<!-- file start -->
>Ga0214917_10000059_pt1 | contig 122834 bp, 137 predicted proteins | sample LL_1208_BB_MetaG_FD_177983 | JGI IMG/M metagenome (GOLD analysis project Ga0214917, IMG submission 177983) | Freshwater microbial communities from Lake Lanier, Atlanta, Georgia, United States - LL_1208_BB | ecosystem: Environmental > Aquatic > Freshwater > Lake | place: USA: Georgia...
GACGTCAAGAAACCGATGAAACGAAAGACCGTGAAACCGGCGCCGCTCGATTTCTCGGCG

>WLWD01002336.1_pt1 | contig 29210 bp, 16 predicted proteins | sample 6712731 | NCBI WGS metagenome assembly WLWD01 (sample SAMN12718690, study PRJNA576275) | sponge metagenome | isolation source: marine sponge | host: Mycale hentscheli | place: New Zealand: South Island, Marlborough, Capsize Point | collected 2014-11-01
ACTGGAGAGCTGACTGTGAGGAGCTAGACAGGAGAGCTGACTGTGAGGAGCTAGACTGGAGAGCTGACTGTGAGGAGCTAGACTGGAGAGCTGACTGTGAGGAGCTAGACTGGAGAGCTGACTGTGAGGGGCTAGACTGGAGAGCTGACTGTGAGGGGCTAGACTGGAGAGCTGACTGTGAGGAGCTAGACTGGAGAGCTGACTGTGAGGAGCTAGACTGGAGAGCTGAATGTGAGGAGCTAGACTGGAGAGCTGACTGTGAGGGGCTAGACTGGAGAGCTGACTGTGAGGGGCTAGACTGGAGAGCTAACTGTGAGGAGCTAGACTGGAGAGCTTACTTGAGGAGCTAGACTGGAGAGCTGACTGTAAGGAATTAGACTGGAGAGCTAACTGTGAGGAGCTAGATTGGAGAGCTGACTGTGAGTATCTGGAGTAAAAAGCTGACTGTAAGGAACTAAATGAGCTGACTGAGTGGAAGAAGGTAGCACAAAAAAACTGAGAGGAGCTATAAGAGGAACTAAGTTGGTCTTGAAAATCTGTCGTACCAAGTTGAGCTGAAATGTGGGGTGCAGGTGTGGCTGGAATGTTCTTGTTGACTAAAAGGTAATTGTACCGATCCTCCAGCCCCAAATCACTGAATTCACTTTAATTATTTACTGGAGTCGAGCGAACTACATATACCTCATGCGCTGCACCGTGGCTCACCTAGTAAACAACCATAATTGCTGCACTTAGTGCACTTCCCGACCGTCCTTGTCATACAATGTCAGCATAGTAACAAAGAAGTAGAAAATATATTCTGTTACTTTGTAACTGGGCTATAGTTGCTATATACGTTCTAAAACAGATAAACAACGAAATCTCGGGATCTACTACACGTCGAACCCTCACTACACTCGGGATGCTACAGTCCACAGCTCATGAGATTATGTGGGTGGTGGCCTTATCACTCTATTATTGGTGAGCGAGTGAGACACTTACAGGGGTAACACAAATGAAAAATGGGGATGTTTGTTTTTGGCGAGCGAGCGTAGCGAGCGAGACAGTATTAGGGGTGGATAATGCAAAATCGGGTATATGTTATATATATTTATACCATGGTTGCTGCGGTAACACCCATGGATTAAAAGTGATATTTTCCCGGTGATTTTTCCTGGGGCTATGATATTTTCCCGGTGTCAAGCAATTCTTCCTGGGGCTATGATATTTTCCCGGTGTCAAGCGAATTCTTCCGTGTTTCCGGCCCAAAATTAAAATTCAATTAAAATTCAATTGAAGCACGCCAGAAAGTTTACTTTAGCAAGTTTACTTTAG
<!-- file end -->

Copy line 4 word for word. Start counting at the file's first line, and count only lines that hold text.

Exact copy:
ACTGGAGAGCTGACTGTGAGGAGCTAGACAGGAGAGCTGACTGTGAGGAGCTAGACTGGAGAGCTGACTGTGAGGAGCTAGACTGGAGAGCTGACTGTGAGGAGCTAGACTGGAGAGCTGACTGTGAGGGGCTAGACTGGAGAGCTGACTGTGAGGGGCTAGACTGGAGAGCTGACTGTGAGGAGCTAGACTGGAGAGCTGACTGTGAGGAGCTAGACTGGAGAGCTGAATGTGAGGAGCTAGACTGGAGAGCTGACTGTGAGGGGCTAGACTGGAGAGCTGACTGTGAGGGGCTAGACTGGAGAGCTAACTGTGAGGAGCTAGACTGGAGAGCTTACTTGAGGAGCTAGACTGGAGAGCTGACTGTAAGGAATTAGACTGGAGAGCTAACTGTGAGGAGCTAGATTGGAGAGCTGACTGTGAGTATCTGGAGTAAAAAGCTGACTGTAAGGAACTAAATGAGCTGACTGAGTGGAAGAAGGTAGCACAAAAAAACTGAGAGGAGCTATAAGAGGAACTAAGTTGGTCTTGAAAATCTGTCGTACCAAGTTGAGCTGAAATGTGGGGTGCAGGTGTGGCTGGAATGTTCTTGTTGACTAAAAGGTAATTGTACCGATCCTCCAGCCCCAAATCACTGAATTCACTTTAATTATTTACTGGAGTCGAGCGAACTACATATACCTCATGCGCTGCACCGTGGCTCACCTAGTAAACAACCATAATTGCTGCACTTAGTGCACTTCCCGACCGTCCTTGTCATACAATGTCAGCATAGTAACAAAGAAGTAGAAAATATATTCTGTTACTTTGTAACTGGGCTATAGTTGCTATATACGTTCTAAAACAGATAAACAACGAAATCTCGGGATCTACTACACGTCGAACCCTCACTACACTCGGGATGCTACAGTCCACAGCTCATGAGATTATGTGGGTGGTGGCCTTATCACTCTATTATTGGTGAGCGAGTGAGACACTTACAGGGGTAACACAAATGAAAAATGGGGATGTTTGTTTTTGGCGAGCGAGCGTAGCGAGCGAGACAGTATTAGGGGTGGATAATGCAAAATCGGGTATATGTTATATATATTTATACCATGGTTGCTGCGGTAACACCCATGGATTAAAAGTGATATTTTCCCGGTGATTTTTCCTGGGGCTATGATATTTTCCCGGTGTCAAGCAATTCTTCCTGGGGCTATGATATTTTCCCGGTGTCAAGCGAATTCTTCCGTGTTTCCGGCCCAAAATTAAAATTCAATTAAAATTCAATTGAAGCACGCCAGAAAGTTTACTTTAGCAAGTTTACTTTAG